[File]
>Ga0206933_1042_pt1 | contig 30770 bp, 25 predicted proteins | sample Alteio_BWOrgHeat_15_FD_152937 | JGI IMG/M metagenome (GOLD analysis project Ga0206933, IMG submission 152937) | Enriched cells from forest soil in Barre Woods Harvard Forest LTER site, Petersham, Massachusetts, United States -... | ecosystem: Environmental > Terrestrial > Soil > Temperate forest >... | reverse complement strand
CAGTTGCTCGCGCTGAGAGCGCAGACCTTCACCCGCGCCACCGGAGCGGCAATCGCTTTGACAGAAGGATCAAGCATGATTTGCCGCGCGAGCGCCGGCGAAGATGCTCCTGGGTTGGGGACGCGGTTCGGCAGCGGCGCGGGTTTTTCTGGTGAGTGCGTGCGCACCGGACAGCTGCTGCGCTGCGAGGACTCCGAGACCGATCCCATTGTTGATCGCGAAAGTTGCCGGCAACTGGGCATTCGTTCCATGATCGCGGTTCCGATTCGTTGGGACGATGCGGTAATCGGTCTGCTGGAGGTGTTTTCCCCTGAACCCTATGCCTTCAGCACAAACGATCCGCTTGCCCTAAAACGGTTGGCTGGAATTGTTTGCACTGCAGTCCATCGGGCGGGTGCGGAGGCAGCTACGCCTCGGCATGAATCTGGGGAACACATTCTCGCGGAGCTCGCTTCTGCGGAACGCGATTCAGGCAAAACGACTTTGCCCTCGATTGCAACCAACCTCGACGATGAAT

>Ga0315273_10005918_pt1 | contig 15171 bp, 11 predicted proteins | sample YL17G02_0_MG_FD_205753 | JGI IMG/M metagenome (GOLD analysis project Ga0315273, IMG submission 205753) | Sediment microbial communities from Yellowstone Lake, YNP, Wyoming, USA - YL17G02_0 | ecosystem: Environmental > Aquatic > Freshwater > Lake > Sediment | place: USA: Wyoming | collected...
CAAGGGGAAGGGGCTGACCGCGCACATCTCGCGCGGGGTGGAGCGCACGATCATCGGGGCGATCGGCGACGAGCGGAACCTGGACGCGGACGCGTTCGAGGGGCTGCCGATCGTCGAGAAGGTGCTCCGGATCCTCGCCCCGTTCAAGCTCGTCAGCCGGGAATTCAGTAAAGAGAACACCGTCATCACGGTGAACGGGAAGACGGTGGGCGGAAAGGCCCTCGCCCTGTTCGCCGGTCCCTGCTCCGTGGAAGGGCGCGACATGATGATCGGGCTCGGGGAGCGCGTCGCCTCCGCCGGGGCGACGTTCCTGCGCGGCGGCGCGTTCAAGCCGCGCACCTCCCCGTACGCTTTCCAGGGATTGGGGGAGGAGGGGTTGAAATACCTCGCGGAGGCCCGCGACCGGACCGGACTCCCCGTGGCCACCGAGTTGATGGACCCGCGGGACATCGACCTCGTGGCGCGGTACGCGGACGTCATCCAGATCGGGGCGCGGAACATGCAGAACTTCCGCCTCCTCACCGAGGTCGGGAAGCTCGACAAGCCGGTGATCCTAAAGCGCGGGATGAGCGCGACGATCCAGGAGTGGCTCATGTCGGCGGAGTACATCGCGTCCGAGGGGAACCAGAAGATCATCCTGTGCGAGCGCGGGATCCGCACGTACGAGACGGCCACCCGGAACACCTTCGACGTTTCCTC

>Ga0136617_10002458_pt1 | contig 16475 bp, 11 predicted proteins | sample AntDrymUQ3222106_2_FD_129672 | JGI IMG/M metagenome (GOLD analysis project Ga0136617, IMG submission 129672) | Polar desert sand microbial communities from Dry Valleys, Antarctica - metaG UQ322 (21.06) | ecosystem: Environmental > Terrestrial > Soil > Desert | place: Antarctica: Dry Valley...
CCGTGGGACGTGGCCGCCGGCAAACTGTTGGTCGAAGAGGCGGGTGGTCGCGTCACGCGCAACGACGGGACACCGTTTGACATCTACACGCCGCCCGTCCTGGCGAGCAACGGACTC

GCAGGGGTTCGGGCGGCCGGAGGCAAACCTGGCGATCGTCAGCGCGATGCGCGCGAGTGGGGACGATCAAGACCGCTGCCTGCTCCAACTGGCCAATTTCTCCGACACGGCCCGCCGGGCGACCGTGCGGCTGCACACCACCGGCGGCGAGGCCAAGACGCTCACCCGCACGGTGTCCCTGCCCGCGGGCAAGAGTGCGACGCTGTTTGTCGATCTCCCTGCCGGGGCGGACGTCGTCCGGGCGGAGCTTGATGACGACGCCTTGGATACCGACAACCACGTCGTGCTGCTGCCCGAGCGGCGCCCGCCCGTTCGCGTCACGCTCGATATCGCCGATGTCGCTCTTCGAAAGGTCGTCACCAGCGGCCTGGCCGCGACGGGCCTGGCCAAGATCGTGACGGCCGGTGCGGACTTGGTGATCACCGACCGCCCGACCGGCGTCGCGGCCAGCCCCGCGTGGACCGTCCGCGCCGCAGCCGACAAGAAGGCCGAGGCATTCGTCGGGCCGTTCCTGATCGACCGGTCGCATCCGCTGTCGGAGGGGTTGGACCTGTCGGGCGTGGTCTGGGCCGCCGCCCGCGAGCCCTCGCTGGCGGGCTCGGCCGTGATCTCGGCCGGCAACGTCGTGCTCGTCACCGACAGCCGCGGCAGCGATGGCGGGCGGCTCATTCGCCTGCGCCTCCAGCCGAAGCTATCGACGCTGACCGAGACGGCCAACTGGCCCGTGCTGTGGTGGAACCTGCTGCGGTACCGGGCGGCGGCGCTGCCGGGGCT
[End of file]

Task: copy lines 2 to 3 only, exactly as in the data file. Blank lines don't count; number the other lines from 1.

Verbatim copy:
CAGTTGCTCGCGCTGAGAGCGCAGACCTTCACCCGCGCCACCGGAGCGGCAATCGCTTTGACAGAAGGATCAAGCATGATTTGCCGCGCGAGCGCCGGCGAAGATGCTCCTGGGTTGGGGACGCGGTTCGGCAGCGGCGCGGGTTTTTCTGGTGAGTGCGTGCGCACCGGACAGCTGCTGCGCTGCGAGGACTCCGAGACCGATCCCATTGTTGATCGCGAAAGTTGCCGGCAACTGGGCATTCGTTCCATGATCGCGGTTCCGATTCGTTGGGACGATGCGGTAATCGGTCTGCTGGAGGTGTTTTCCCCTGAACCCTATGCCTTCAGCACAAACGATCCGCTTGCCCTAAAACGGTTGGCTGGAATTGTTTGCACTGCAGTCCATCGGGCGGGTGCGGAGGCAGCTACGCCTCGGCATGAATCTGGGGAACACATTCTCGCGGAGCTCGCTTCTGCGGAACGCGATTCAGGCAAAACGACTTTGCCCTCGATTGCAACCAACCTCGACGATGAAT

>Ga0315273_10005918_pt1 | contig 15171 bp, 11 predicted proteins | sample YL17G02_0_MG_FD_205753 | JGI IMG/M metagenome (GOLD analysis project Ga0315273, IMG submission 205753) | Sediment microbial communities from Yellowstone Lake, YNP, Wyoming, USA - YL17G02_0 | ecosystem: Environmental > Aquatic > Freshwater > Lake > Sediment | place: USA: Wyoming | collected...